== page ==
Four railway stations are distributed around the Disneyland Railroad, the most famous of which is the Main Street, U.S.A. station. This building measures 36cm across and looks marvellous, featuring attractive dark red brickwork with some contrasting light bluish grey 1x2 tiles attached at each corner. The actual station extends further to each side but this structure is the most interesting so omitting its wings was sensible.
The station platform provides little space but I like the exposed studs which are helpful for displaying minifigures. Furthermore, the black light fixtures look superb and differing pillars flank this area of the station, demonstrating exceptional attention to detail. The signage could be improved though as these letters seem rather small when compared with the original building and any references to Disneyland have been removed.
Dormer windows are positioned across the medium nougat roof. Similar architectural features have appeared in previous sets but this example is particularly effective in my opinion, including angled roofs which are carefully integrated with their surrounding structure. The decorative scrollwork looks nice too and seems reminiscent of 71040 Disney Castle which incorporates the same 1x2 scroll brick.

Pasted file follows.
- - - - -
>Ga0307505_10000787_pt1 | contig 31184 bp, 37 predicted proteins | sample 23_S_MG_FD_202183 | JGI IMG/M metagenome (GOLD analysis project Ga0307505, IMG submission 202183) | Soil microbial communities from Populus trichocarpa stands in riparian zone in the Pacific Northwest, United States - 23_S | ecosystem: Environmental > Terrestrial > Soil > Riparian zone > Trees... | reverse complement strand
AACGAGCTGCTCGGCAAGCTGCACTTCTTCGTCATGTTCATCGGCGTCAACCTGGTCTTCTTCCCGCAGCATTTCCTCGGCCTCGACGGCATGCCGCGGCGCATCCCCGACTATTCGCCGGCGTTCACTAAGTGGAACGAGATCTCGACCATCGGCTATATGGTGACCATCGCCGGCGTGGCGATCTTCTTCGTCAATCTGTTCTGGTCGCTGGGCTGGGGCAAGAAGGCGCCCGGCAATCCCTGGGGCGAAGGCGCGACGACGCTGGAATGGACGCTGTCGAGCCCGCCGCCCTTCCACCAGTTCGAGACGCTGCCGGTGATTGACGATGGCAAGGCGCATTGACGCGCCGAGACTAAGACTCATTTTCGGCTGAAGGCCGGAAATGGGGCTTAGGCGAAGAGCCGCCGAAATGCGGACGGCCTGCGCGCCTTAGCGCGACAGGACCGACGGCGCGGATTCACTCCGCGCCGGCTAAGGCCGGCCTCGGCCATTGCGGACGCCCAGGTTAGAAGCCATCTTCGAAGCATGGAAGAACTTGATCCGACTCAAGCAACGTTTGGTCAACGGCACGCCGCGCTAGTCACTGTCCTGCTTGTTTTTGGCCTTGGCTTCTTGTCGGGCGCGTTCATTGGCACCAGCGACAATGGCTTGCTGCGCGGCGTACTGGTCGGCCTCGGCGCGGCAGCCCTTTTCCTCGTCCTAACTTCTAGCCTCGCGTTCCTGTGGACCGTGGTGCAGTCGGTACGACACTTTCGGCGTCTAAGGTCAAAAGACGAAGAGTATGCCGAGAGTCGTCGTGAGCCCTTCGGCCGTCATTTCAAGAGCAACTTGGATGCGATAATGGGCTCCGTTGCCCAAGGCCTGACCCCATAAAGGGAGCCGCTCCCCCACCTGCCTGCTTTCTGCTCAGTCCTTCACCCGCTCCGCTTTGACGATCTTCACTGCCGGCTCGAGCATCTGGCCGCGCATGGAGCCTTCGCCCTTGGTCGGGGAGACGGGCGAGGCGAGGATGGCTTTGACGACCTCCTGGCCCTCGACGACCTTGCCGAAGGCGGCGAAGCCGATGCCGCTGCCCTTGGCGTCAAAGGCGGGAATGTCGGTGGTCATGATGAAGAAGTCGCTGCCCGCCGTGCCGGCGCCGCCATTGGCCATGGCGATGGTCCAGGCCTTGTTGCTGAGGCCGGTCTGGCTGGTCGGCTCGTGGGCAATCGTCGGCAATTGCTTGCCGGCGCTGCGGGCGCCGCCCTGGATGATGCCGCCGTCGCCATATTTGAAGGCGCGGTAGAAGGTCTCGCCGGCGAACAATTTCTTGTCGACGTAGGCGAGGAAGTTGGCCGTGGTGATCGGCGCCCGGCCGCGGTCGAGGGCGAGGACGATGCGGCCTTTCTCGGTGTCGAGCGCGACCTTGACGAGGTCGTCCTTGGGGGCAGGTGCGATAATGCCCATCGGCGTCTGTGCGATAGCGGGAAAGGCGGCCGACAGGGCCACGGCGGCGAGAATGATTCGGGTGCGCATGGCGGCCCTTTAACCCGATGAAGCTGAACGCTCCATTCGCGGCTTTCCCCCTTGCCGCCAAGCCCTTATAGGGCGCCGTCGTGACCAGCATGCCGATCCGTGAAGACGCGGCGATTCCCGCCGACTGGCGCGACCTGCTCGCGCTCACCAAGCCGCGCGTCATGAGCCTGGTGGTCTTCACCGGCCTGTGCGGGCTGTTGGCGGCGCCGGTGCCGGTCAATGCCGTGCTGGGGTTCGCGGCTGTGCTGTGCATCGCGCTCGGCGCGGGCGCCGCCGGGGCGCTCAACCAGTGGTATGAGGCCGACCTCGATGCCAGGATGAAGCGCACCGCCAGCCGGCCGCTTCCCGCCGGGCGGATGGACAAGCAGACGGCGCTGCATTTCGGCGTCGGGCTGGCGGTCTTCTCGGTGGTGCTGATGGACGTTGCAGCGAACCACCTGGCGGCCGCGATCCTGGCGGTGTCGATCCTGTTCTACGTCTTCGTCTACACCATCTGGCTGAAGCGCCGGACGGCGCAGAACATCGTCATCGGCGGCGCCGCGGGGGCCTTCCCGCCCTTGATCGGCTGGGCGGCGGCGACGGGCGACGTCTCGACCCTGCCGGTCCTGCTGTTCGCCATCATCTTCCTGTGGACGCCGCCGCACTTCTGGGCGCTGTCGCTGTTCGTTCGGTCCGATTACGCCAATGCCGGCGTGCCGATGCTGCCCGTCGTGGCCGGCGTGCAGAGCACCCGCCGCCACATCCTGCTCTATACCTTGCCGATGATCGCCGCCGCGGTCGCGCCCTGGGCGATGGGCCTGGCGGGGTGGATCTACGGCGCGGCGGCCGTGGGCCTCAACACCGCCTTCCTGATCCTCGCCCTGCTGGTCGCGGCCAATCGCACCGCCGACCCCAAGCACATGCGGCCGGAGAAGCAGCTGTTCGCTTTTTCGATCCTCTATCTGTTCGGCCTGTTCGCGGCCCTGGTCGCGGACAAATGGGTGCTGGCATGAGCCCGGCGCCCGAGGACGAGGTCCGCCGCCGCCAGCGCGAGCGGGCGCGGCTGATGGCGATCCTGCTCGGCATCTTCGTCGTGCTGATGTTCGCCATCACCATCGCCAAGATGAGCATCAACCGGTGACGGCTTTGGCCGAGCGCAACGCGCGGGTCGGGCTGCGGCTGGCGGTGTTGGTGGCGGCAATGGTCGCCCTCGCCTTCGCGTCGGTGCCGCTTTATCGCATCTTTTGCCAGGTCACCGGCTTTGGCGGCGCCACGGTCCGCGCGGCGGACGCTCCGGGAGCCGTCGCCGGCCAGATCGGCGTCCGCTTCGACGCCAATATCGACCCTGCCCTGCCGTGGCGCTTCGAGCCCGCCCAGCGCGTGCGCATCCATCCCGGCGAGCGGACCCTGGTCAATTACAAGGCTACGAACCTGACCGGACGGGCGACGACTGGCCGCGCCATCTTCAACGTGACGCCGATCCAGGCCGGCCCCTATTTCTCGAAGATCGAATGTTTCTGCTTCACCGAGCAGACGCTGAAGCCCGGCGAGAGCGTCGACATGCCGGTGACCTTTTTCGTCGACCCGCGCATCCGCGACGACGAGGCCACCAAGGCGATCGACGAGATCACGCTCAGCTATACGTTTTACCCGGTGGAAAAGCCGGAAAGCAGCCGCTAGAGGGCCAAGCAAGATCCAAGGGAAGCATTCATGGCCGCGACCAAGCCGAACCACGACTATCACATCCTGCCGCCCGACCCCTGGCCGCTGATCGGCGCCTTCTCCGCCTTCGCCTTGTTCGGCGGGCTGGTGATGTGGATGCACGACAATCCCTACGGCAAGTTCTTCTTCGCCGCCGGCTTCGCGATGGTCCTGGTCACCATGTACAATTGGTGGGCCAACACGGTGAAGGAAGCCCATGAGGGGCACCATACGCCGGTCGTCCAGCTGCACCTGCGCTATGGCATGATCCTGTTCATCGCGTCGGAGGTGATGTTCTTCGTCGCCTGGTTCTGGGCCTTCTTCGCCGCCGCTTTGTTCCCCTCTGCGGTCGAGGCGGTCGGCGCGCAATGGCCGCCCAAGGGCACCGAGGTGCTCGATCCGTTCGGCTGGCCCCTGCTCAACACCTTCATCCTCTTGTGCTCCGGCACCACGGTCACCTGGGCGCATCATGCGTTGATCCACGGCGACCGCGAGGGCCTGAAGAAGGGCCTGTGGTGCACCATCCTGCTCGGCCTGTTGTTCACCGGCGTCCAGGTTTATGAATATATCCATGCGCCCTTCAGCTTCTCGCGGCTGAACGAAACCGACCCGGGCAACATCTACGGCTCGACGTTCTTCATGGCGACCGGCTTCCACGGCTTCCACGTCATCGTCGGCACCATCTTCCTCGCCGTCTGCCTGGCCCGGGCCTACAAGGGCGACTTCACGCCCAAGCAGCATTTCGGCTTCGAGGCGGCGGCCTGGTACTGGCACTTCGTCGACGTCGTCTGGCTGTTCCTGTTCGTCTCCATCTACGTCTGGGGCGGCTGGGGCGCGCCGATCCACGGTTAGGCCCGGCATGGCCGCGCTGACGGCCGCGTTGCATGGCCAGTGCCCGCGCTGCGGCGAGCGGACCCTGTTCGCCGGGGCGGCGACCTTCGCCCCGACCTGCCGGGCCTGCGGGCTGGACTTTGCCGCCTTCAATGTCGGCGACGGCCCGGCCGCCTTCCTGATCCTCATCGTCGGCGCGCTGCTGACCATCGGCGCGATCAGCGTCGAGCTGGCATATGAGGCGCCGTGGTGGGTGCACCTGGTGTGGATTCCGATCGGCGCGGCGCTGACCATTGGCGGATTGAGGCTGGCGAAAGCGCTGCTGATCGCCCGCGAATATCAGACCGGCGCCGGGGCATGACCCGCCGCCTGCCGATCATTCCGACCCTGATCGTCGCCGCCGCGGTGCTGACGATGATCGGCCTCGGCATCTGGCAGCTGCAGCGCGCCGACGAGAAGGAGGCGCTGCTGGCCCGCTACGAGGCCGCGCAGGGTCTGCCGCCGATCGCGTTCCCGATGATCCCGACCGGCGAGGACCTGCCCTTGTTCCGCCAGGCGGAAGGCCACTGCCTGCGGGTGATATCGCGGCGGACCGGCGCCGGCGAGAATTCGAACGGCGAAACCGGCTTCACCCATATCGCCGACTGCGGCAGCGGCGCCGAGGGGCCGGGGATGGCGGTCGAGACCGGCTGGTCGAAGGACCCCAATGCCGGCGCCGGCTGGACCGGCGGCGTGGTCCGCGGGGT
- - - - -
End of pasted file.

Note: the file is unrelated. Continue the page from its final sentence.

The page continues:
Masonry bricks were also employed extensively across the earlier Disney set and they look fantastic here, creating wonderful texture. I like the reddish brown doors and the light bluish grey archways are equally majestic, despite their relative simplicity. In addition, black paint roller components form the light fittings above each door and they certainly evoke an appropriate architectural style.
LEGO buildings are sometimes criticised for lacking depth and the Disney Station might elicit similar discussion. However, one side appears remarkably broad, providing adequate room for two windows and another door. This offers a wider range of options for displaying the model but its other side does not match, unfortunately.
Instead, the opposite end includes a balcony with wrought iron railings. The ornate 1x4 fence element at its centre looks lovely and has been ingeniously integrated with 1x2x2 window frames on each side. Their designs do not match perfectly but they are complementary and I like the trans-clear door, although this might seem even more realistic with a curtain inside.
An impressive clock is fixed to the tower and this printed component looks suitably majestic, featuring simple Roman numerals with a bronze border. Naturally, the time is approaching midnight which has been inherently associated with Disney since Cinderella was released. The surrounding decoration appears faithful to the actual Main Street, U.S.A. station and includes some striking pearl gold parts.